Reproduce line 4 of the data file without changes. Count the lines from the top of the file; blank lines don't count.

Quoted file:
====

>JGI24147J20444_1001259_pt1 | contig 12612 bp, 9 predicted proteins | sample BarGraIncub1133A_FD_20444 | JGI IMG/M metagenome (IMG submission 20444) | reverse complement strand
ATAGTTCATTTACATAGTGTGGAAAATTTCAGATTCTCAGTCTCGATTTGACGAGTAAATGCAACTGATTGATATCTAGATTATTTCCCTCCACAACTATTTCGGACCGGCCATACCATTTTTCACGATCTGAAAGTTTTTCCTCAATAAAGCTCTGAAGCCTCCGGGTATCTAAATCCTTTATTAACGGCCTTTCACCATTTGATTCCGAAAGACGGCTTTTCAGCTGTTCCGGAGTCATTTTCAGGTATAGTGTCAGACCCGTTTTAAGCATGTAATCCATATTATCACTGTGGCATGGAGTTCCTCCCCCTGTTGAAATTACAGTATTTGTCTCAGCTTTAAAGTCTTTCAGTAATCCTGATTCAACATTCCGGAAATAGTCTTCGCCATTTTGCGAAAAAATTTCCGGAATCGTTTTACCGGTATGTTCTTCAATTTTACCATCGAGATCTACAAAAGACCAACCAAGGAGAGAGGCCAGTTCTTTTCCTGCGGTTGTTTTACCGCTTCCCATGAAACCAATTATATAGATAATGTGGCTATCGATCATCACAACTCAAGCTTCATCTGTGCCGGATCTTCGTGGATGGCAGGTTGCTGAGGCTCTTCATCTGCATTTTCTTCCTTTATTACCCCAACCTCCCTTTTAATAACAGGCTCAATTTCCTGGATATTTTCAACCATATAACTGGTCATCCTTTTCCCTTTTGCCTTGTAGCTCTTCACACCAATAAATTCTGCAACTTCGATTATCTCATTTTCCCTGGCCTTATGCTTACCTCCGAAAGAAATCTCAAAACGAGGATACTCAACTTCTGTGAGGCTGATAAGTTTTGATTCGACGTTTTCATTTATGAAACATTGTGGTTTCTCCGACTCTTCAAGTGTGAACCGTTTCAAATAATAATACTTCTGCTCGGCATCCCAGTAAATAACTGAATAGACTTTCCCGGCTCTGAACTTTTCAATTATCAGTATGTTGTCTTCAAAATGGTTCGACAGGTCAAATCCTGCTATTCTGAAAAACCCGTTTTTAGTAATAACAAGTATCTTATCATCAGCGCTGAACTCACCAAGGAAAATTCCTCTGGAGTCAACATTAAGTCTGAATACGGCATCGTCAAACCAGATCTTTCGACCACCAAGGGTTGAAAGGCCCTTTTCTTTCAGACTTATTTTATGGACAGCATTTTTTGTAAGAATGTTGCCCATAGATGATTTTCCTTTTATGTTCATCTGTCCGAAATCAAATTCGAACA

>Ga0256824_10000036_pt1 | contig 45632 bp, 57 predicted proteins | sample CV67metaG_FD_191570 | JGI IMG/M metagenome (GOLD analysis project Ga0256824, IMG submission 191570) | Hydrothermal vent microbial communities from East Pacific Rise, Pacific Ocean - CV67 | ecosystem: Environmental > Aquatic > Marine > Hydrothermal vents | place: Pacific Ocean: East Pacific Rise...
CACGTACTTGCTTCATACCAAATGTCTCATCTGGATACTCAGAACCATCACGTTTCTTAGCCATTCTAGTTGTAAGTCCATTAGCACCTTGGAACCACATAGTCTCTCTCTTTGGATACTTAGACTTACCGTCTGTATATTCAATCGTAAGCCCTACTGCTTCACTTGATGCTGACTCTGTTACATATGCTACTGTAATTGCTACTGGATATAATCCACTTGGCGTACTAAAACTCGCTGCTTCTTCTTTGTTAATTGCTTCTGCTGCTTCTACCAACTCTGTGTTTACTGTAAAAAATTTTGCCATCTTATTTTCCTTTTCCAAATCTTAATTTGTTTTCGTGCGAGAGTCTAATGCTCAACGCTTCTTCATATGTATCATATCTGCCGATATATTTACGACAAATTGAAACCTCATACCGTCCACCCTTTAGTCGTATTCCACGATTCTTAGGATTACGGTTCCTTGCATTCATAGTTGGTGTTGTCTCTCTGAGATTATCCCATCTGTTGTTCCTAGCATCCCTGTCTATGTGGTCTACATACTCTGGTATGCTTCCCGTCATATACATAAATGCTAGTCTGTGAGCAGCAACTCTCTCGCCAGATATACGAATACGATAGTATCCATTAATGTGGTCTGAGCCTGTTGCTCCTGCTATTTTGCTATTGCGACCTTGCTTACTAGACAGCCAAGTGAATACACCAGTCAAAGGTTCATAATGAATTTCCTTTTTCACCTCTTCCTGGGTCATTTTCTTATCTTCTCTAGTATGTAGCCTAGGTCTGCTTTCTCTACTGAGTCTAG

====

CACGTACTTGCTTCATACCAAATGTCTCATCTGGATACTCAGAACCATCACGTTTCTTAGCCATTCTAGTTGTAAGTCCATTAGCACCTTGGAACCACATAGTCTCTCTCTTTGGATACTTAGACTTACCGTCTGTATATTCAATCGTAAGCCCTACTGCTTCACTTGATGCTGACTCTGTTACATATGCTACTGTAATTGCTACTGGATATAATCCACTTGGCGTACTAAAACTCGCTGCTTCTTCTTTGTTAATTGCTTCTGCTGCTTCTACCAACTCTGTGTTTACTGTAAAAAATTTTGCCATCTTATTTTCCTTTTCCAAATCTTAATTTGTTTTCGTGCGAGAGTCTAATGCTCAACGCTTCTTCATATGTATCATATCTGCCGATATATTTACGACAAATTGAAACCTCATACCGTCCACCCTTTAGTCGTATTCCACGATTCTTAGGATTACGGTTCCTTGCATTCATAGTTGGTGTTGTCTCTCTGAGATTATCCCATCTGTTGTTCCTAGCATCCCTGTCTATGTGGTCTACATACTCTGGTATGCTTCCCGTCATATACATAAATGCTAGTCTGTGAGCAGCAACTCTCTCGCCAGATATACGAATACGATAGTATCCATTAATGTGGTCTGAGCCTGTTGCTCCTGCTATTTTGCTATTGCGACCTTGCTTACTAGACAGCCAAGTGAATACACCAGTCAAAGGTTCATAATGAATTTCCTTTTTCACCTCTTCCTGGGTCATTTTCTTATCTTCTCTAGTATGTAGCCTAGGTCTGCTTTCTCTACTGAGTCTAG